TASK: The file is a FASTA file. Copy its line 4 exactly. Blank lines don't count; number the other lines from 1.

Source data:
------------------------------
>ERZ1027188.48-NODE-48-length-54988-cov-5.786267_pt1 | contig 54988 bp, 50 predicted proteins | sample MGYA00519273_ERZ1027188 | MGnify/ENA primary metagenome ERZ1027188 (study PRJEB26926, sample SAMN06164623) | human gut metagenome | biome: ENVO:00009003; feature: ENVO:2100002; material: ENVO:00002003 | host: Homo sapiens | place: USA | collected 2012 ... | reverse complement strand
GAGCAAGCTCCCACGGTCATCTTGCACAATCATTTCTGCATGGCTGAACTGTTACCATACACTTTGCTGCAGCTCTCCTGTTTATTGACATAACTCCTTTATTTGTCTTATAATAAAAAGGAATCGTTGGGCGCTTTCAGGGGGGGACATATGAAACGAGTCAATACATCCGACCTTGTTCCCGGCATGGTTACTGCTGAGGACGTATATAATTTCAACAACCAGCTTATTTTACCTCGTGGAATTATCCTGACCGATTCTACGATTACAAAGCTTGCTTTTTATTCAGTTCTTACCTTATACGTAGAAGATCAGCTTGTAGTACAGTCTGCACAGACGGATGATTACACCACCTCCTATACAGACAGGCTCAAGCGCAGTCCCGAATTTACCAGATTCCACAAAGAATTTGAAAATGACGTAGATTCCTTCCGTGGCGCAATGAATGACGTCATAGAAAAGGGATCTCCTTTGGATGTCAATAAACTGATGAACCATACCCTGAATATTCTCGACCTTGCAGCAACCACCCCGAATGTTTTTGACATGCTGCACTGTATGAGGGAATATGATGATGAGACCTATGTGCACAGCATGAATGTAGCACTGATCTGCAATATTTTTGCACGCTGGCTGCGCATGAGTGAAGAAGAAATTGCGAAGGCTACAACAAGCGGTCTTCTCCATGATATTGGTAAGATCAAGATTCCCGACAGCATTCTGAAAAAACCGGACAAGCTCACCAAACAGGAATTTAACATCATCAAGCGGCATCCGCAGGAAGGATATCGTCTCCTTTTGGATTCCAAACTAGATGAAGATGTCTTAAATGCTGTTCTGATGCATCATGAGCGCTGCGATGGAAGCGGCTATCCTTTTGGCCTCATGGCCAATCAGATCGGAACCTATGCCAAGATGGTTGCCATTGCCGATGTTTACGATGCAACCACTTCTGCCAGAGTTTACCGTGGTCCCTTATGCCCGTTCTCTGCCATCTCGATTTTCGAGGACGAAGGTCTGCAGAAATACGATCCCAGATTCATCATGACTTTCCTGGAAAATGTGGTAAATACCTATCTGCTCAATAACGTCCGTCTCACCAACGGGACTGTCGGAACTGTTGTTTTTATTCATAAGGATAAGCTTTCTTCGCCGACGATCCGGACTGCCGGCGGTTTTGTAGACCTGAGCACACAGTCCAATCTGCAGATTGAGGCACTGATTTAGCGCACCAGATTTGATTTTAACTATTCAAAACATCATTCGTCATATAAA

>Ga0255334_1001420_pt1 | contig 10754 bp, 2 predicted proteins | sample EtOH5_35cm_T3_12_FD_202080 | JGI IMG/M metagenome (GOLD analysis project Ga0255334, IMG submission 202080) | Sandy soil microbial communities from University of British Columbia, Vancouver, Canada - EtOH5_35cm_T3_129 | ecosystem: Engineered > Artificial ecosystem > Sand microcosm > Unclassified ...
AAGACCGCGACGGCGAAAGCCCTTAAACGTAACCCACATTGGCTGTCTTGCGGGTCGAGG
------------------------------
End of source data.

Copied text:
AAGACCGCGACGGCGAAAGCCCTTAAACGTAACCCACATTGGCTGTCTTGCGGGTCGAGG